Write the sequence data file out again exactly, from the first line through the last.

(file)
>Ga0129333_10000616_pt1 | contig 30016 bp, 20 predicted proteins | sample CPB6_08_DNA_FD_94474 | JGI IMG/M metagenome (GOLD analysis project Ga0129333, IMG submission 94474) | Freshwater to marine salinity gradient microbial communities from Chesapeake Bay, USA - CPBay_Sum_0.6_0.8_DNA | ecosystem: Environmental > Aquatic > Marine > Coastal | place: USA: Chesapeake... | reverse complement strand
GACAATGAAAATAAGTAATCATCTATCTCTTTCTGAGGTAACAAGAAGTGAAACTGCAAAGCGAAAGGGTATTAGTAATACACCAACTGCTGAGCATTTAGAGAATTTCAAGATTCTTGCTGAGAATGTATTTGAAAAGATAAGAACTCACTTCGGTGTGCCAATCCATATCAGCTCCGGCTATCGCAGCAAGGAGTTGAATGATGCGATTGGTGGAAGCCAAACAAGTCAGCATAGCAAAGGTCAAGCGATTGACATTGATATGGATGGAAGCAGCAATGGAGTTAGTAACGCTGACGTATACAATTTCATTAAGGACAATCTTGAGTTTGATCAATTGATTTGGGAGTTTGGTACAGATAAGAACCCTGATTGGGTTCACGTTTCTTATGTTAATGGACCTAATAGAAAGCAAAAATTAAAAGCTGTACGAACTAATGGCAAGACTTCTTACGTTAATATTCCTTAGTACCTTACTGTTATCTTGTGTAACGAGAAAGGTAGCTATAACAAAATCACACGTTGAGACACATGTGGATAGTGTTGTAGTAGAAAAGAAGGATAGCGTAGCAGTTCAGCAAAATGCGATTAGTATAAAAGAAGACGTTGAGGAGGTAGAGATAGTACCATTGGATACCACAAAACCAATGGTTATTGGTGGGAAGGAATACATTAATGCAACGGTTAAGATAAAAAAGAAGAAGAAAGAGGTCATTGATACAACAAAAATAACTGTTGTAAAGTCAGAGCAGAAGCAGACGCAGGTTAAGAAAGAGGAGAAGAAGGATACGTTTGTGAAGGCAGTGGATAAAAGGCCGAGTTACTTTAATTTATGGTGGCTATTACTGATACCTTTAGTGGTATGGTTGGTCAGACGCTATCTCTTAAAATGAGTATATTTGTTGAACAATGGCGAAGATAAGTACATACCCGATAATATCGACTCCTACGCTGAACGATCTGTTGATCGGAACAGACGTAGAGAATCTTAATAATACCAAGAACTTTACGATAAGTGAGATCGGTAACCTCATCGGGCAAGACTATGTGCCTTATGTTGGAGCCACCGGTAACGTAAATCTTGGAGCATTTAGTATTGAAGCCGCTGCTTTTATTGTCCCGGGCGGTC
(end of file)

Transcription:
>Ga0129333_10000616_pt1 | contig 30016 bp, 20 predicted proteins | sample CPB6_08_DNA_FD_94474 | JGI IMG/M metagenome (GOLD analysis project Ga0129333, IMG submission 94474) | Freshwater to marine salinity gradient microbial communities from Chesapeake Bay, USA - CPBay_Sum_0.6_0.8_DNA | ecosystem: Environmental > Aquatic > Marine > Coastal | place: USA: Chesapeake... | reverse complement strand
GACAATGAAAATAAGTAATCATCTATCTCTTTCTGAGGTAACAAGAAGTGAAACTGCAAAGCGAAAGGGTATTAGTAATACACCAACTGCTGAGCATTTAGAGAATTTCAAGATTCTTGCTGAGAATGTATTTGAAAAGATAAGAACTCACTTCGGTGTGCCAATCCATATCAGCTCCGGCTATCGCAGCAAGGAGTTGAATGATGCGATTGGTGGAAGCCAAACAAGTCAGCATAGCAAAGGTCAAGCGATTGACATTGATATGGATGGAAGCAGCAATGGAGTTAGTAACGCTGACGTATACAATTTCATTAAGGACAATCTTGAGTTTGATCAATTGATTTGGGAGTTTGGTACAGATAAGAACCCTGATTGGGTTCACGTTTCTTATGTTAATGGACCTAATAGAAAGCAAAAATTAAAAGCTGTACGAACTAATGGCAAGACTTCTTACGTTAATATTCCTTAGTACCTTACTGTTATCTTGTGTAACGAGAAAGGTAGCTATAACAAAATCACACGTTGAGACACATGTGGATAGTGTTGTAGTAGAAAAGAAGGATAGCGTAGCAGTTCAGCAAAATGCGATTAGTATAAAAGAAGACGTTGAGGAGGTAGAGATAGTACCATTGGATACCACAAAACCAATGGTTATTGGTGGGAAGGAATACATTAATGCAACGGTTAAGATAAAAAAGAAGAAGAAAGAGGTCATTGATACAACAAAAATAACTGTTGTAAAGTCAGAGCAGAAGCAGACGCAGGTTAAGAAAGAGGAGAAGAAGGATACGTTTGTGAAGGCAGTGGATAAAAGGCCGAGTTACTTTAATTTATGGTGGCTATTACTGATACCTTTAGTGGTATGGTTGGTCAGACGCTATCTCTTAAAATGAGTATATTTGTTGAACAATGGCGAAGATAAGTACATACCCGATAATATCGACTCCTACGCTGAACGATCTGTTGATCGGAACAGACGTAGAGAATCTTAATAATACCAAGAACTTTACGATAAGTGAGATCGGTAACCTCATCGGGCAAGACTATGTGCCTTATGTTGGAGCCACCGGTAACGTAAATCTTGGAGCATTTAGTATTGAAGCCGCTGCTTTTATTGTCCCGGGCGGTC